Last week, when I attended and presented at the Virtual Edge Summit in San Diego, I realized once again what odd and valuable experiences conferences are: People come from far away, sometimes at considerable expense, to meet and greet others as they rush from presentation to presentation. During this intense experience, they sample a smorgasbord of knowledge and information. Those topics that are most relevant to their present needs will likely stick with them. Less relevant information may be stored in their memories (and/or folders) as interesting tidbits, headlines, and key words that will enable retrieval and exploration later, when needed.
This process works for conferences. The short- and long-term value is proven each year as people put responsibilities on hold and head off to the airport to attend this or that annual meeting. Certainly, I learned many new and important things at VES, met new people, and encountered a few I knew from other events. But this year, the conference experience offered one additional insight: As I was leaving, I came to a realization that the way conference presentations are designed is a close match to the way many webinars are structured. And though it works for conferences, it’s usually a very unsuccessful format for virtual presentations. Continue reading →
Self-paced e-learning is more expensive to create than real-time curricula, but the savings begin immediately and it’s an investment that pays off in multiple ways. Like buying a rug or carpet, you can spend more upfront for something that will really work and be usable for an extended period, or you can buy something that is cheaper initially, may not have the look and feel you want and will need to be replaced within a few years. Most of us have learned that, ultimately, the cheaper choice actually costs us much more in a number of ways.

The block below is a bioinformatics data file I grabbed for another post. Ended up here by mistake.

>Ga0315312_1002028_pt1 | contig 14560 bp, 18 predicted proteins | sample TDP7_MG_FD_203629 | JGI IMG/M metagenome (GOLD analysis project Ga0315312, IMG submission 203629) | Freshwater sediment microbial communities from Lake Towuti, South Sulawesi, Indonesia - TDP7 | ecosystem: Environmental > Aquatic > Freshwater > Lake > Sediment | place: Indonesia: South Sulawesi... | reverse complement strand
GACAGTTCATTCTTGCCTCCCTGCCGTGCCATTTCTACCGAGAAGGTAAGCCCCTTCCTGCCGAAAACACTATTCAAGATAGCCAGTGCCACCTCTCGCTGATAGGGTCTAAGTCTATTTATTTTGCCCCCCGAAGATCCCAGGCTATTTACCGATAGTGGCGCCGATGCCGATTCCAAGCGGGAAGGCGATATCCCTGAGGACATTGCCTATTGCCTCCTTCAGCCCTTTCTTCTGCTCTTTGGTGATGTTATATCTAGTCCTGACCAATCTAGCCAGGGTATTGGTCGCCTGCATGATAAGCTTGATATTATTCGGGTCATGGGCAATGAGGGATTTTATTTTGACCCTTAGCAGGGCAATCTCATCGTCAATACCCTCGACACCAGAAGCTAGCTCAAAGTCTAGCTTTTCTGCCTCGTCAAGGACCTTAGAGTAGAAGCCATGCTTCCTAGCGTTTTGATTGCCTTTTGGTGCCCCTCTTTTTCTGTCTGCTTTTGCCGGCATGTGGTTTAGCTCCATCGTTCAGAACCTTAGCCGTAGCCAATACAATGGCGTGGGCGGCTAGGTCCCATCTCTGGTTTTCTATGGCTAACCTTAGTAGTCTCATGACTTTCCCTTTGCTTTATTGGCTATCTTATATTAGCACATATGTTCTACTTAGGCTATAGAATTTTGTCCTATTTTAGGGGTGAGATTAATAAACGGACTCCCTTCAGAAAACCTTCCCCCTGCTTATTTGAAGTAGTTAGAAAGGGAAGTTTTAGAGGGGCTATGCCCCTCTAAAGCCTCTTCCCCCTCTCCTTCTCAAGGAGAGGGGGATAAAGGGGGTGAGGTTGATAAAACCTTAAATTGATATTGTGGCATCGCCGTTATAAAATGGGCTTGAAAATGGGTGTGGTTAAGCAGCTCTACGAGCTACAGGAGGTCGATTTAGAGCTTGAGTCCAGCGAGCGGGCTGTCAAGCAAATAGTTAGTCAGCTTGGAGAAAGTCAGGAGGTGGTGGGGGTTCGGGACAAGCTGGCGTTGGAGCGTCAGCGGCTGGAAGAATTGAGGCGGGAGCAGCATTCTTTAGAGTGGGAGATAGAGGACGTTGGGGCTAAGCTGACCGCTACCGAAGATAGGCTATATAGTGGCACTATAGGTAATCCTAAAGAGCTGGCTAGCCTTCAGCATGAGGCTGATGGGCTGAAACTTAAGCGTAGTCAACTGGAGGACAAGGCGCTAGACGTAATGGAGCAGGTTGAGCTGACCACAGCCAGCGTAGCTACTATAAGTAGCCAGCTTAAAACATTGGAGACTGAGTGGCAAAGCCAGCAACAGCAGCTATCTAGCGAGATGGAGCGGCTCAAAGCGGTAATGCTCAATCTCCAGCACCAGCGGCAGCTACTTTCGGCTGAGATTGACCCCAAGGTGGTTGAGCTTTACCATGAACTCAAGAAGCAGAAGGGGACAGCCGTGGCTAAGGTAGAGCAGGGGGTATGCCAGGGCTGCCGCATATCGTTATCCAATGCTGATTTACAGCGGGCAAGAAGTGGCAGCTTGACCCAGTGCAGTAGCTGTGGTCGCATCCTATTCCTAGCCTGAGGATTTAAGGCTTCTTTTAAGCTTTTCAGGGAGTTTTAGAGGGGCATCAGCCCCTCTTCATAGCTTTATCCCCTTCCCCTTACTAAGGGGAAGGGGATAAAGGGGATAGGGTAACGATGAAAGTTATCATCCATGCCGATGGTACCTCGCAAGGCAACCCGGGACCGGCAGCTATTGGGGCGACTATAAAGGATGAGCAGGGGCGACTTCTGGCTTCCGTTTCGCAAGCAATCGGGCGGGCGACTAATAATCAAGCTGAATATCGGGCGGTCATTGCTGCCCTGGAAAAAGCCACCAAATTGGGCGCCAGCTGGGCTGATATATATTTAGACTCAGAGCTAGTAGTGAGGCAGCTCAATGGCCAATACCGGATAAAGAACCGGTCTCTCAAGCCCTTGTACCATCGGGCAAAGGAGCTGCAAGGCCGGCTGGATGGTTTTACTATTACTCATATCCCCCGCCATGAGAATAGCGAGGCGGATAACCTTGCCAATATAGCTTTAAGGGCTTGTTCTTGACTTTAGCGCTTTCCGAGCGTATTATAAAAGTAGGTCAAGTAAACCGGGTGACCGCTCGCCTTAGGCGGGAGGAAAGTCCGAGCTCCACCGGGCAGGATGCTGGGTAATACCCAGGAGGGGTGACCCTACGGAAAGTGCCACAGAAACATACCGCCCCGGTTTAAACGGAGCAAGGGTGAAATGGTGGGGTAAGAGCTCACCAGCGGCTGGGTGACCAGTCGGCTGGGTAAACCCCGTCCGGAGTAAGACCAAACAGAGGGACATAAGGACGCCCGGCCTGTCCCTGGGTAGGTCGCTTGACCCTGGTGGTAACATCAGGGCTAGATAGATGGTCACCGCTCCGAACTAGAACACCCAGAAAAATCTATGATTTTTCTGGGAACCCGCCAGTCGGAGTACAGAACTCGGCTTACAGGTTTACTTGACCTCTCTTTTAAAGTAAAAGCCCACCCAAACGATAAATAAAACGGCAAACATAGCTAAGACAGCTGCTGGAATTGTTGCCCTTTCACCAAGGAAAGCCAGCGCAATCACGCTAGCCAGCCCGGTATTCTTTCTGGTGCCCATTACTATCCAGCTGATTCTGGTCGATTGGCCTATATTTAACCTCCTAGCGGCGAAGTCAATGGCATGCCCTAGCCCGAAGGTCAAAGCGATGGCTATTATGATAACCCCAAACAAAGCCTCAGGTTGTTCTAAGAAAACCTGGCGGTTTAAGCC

Self-paced e-learning is an amazingly flexible component to include in any blend of learning tools. But an hour of self-paced e-learning costs much more to create than an hour of real-time curricula (approximately $10,000 compared with $6,000 for design, development and production costs). However, once the e-learning is created and uploaded, Continue reading →
Two types of immersive 3D experiences are being researched and discussed in relation to training, and it seems important to try and separate the two. Most people familiar with monitor-based 3D environments know the experience as one in which small figures/avatars act as our agents inside the world we see on our monitors: We use our keyboards and mice to direct our avatars, inside our monitor screens, to interact with other people’s avatars and with the environment around them, and to talk using VOIP or chat.
For most people, whether they’re playing video games or attending 3D training sessions, the monitor-based 3D experience is what they think of when they read reports of the impacts of 3D immersive experience on people’s real-life behavior and self-perception. Continue reading →